Maternal Congenital Aortic Stenosis-Successful Management of Pregnancy

Article Information

Emily M Williams1*, Tara N Daming1, Sarah Hostetter1, Karen Florio1,3, Anna Grodzinsky2, John Lee2, Anthony Magalski2, Valerie Rader2, Laura Schmidt2

1University of Missouri Kansas City, Missouri, USA

2Saint Luke’s Mid America Heart Institute, Cardiovascular Research, Missouri, USA

3Saint Luke’s Maternal Fetal Medicine Specialists, Missouri, USA

*Corresponding Authors: Emily M Williams, University of Missouri Kansas City, 2310 Holmes Street, HHC #713, Kansas City, MO 64108, Missouri, USA

Received: 09 July 2020; Accepted: 22 July 2020; Published: 10 August 2020

Citation: Emily M Williams, Tara N Daming, Sarah Hostetter, Karen Florio, Anna Grodzinsky, John Lee, Anthony Magalski, Valerie Rader, Laura Schmidt. Maternal Congenital Aortic Stenosis-Successful Management of Pregnancy. Cardiology and Cardiovascular Medicine 4 (2020): 414-417.

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Aortic stenosis provides a unique management challenge during pregnancy and has historically been associated with a high maternal mortality risk. We describe our experience with pregnancies in patients with aortic stenosis at a single center over a 13 year period. When managed by an experienced, multidisciplinary, cardio-obstetrics team, these pregnancies are more likely to reach term with good outcomes.


Pregnancy; Aortic stenosis; Cardio-obstetrics team

Pregnancy articles, Aortic stenosis articles, Cardio-obstetrics team articles

Article Details

1. Introduction

Maternal cardiovascular disease is associated with higher rates of maternal and neonatal complications. In valvular heart disease, and left-sided stenotic disease in particular, the physiologic changes that occur in pregnancy may precipitate cardiac decompensation. In aortic stenosis, the increases in plasma volume, heart rate, stroke volume and cardiac output can exaggerate the pressure load on the left ventricle [1-3]. Additionally, the decreased systemic vascular resistance of pregnancy can compound these effects as a stenotic aortic valve may not allow the compensatory blood flow necessary to fill the resultant dilated peripheral vasculature. Combined, these physiologic changes and failure of normal compensatory mechanisms can lead to the development of peripheral underfilling, left ventricular hypertrophy and dysfunction, arrhythmias, syncope, heart failure and death. Prenatally diagnosed aortic stenosis (AS) has been historically associated with high maternal mortality with reported rates as high as 10-20%, although more recent data have suggested that these risks may be lower [1, 3, 4, 5]. We describe our experience managing patients with aortic stenosis in pregnancy at a quaternary care center by a multidisciplinary cardio-obstetrics team.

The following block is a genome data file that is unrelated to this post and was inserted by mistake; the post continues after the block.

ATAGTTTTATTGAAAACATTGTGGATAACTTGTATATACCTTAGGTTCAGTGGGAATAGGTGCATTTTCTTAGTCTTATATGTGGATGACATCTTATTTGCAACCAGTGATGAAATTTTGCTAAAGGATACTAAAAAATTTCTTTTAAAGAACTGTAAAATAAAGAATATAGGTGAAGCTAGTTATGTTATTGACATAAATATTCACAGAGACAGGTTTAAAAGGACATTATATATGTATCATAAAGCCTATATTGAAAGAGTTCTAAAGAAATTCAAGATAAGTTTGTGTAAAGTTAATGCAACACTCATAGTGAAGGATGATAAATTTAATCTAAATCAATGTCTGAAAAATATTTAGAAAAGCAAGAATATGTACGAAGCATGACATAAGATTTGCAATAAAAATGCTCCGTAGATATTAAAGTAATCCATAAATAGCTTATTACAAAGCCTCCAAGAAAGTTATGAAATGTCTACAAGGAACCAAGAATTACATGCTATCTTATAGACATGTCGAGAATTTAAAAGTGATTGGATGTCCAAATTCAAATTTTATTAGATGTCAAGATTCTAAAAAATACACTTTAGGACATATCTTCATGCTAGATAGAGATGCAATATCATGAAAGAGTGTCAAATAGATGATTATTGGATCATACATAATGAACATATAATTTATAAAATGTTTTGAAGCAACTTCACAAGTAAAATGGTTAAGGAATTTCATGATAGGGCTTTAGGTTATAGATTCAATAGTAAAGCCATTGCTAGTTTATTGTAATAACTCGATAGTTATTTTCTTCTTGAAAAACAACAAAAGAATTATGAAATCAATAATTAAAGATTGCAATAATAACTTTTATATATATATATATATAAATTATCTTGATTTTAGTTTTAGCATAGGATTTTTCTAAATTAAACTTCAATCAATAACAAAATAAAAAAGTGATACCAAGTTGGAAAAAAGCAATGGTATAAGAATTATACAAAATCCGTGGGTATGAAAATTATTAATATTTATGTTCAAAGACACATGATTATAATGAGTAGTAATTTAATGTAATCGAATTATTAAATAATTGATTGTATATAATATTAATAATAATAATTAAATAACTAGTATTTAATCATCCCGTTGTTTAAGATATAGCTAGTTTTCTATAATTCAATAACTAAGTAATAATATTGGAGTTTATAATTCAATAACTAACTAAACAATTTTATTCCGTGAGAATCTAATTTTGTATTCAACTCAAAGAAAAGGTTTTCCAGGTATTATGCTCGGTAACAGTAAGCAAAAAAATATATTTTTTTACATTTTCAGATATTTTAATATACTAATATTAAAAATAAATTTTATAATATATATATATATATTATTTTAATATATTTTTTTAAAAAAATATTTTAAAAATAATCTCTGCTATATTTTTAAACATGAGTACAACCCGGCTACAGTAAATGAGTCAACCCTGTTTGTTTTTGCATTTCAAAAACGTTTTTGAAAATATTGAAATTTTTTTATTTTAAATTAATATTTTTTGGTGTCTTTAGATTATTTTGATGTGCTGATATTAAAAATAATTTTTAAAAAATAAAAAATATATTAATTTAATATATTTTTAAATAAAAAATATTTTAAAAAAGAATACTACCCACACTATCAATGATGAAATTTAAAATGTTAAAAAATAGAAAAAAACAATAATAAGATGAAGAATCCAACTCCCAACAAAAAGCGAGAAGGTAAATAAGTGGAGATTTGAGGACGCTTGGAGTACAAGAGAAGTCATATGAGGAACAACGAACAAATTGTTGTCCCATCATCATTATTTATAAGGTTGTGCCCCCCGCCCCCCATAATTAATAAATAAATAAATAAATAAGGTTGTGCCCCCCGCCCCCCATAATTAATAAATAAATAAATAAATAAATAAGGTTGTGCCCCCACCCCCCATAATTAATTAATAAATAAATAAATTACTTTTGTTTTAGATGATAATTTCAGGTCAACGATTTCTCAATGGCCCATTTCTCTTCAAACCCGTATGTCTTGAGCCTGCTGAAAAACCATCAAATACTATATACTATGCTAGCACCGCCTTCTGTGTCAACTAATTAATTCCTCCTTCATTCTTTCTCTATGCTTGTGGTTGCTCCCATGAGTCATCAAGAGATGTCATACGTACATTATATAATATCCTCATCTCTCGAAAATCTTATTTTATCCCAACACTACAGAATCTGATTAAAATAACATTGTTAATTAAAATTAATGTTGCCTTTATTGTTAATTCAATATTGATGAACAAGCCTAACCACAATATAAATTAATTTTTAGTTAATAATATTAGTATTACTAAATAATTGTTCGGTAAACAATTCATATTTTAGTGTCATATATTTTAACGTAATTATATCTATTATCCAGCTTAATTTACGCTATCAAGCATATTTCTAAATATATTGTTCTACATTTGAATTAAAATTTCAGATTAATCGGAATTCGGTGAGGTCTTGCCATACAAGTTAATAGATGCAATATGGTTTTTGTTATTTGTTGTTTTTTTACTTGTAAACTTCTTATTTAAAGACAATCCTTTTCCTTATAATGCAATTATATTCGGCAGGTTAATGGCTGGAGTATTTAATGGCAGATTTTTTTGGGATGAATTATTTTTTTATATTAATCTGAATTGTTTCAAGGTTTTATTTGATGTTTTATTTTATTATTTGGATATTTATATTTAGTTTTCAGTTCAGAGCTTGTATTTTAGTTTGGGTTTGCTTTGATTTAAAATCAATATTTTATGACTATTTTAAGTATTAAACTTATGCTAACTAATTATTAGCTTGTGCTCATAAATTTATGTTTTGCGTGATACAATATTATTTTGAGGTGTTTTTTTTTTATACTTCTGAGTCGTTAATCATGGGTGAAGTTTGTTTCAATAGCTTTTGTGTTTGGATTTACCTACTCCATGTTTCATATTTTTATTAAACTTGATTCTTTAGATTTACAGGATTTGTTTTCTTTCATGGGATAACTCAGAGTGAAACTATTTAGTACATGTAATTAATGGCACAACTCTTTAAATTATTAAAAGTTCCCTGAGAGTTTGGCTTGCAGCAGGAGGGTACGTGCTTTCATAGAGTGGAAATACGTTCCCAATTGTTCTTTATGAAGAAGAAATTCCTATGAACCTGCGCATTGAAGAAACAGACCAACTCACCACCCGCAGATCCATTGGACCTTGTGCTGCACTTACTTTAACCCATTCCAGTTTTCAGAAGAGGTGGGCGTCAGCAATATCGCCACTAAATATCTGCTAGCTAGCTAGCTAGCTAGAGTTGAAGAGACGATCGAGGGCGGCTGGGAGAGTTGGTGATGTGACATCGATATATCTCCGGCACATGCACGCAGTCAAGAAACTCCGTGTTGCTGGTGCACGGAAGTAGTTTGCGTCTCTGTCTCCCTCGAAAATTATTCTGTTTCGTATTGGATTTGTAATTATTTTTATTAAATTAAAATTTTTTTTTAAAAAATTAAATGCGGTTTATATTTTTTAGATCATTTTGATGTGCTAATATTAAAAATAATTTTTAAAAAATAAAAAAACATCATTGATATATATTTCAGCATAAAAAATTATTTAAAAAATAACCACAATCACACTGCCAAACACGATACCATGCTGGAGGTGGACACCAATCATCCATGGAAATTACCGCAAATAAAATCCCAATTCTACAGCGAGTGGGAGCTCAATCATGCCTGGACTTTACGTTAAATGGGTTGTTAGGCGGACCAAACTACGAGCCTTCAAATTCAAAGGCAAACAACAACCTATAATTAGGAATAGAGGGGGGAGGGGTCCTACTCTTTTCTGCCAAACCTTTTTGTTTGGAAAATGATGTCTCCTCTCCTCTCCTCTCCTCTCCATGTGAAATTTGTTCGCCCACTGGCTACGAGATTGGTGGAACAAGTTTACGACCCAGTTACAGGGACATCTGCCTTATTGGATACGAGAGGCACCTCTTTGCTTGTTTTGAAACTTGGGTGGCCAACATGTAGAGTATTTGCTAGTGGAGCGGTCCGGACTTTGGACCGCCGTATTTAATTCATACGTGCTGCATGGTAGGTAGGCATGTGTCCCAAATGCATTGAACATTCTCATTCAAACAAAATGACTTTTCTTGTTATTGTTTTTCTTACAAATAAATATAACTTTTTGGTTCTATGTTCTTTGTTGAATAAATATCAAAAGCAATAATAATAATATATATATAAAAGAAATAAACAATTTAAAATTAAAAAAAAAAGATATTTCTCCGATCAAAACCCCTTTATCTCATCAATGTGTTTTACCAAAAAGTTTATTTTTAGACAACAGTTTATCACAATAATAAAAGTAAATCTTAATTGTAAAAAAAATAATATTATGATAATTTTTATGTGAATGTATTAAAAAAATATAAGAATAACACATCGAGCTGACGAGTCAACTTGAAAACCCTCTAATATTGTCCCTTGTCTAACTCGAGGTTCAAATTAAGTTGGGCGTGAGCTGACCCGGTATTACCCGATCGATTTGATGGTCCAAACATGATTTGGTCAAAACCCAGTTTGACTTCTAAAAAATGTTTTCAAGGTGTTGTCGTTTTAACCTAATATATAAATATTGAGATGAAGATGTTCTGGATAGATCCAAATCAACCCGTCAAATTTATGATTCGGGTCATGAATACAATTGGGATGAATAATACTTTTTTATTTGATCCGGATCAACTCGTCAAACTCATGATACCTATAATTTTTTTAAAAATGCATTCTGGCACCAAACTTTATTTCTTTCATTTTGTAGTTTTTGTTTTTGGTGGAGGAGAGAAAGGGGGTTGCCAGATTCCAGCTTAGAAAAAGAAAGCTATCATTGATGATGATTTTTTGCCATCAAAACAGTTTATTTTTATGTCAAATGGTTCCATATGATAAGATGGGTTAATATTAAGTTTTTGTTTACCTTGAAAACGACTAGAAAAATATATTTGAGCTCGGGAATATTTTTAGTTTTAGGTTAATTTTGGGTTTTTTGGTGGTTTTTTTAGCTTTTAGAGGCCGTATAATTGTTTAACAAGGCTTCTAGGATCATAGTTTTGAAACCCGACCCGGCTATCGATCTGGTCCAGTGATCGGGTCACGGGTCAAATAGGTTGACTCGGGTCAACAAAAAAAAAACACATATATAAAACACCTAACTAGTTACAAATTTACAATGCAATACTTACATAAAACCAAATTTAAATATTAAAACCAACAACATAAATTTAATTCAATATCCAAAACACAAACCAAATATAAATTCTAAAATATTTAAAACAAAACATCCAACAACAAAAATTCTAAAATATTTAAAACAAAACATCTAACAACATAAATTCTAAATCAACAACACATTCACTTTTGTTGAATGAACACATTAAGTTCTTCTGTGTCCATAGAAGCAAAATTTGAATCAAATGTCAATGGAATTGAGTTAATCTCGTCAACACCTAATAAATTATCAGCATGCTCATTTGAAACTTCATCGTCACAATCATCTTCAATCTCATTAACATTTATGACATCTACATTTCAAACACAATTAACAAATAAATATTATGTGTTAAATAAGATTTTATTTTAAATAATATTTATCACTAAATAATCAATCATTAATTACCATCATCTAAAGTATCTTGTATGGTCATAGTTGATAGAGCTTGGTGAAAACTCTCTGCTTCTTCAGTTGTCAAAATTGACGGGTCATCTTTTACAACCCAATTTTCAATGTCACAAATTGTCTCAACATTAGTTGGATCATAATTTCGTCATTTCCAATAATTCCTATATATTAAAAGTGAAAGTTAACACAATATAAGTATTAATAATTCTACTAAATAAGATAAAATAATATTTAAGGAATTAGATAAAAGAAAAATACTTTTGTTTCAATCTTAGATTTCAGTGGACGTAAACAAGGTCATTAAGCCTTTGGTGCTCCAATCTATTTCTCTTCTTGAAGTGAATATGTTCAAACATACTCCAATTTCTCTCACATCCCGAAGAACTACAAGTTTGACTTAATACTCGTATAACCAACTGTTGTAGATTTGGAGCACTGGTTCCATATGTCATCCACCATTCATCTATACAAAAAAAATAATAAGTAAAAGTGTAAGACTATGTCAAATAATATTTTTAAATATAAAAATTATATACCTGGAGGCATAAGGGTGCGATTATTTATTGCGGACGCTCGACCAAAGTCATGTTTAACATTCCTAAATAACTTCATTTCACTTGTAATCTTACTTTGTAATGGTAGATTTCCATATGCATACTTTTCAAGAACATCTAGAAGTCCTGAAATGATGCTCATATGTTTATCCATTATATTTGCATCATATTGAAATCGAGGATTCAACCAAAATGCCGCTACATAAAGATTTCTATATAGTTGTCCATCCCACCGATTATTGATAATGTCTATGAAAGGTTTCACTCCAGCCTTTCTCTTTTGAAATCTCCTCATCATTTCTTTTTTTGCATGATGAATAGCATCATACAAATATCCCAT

2. Methods

We conducted a retrospective review of patients with prenatally diagnosed aortic stenosis who delivered at a single quaternary center over a 13 year period. Patients were identified using hospital records cross-referenced with our perinatal database. Patients were included if they had a diagnosis code of aortic stenosis and a confirmatory echocardiogram. Women with other valvular disease, pulmonary hypertension, or termination of pregnancy were excluded. Maternal and newborn data were extracted from the electronic medical record.

3. Results

There were 1203 pregnancies between 2005 and 2018 who presented for consultation in the cardiology department or multidisciplinary Heart Disease in Pregnancy Program. Fourteen of these pregnancies were identified for inclusion in this series. One pregnancy was excluded due to termination at 17 weeks who also had concurrent pulmonary hypertension. Three other pregnancies were excluded due to other comorbidities or surgical correction with no evidence of residual stenosis on echocardiogram. Ten women with aortic stenosis were included in this report (seven with a bicuspid aortic valve and three with a subaortic membrane). All patients received care from a multidisciplinary cardio-obstetrics team, including cardiologists, maternal fetal medicine specialists, and anesthesiologists.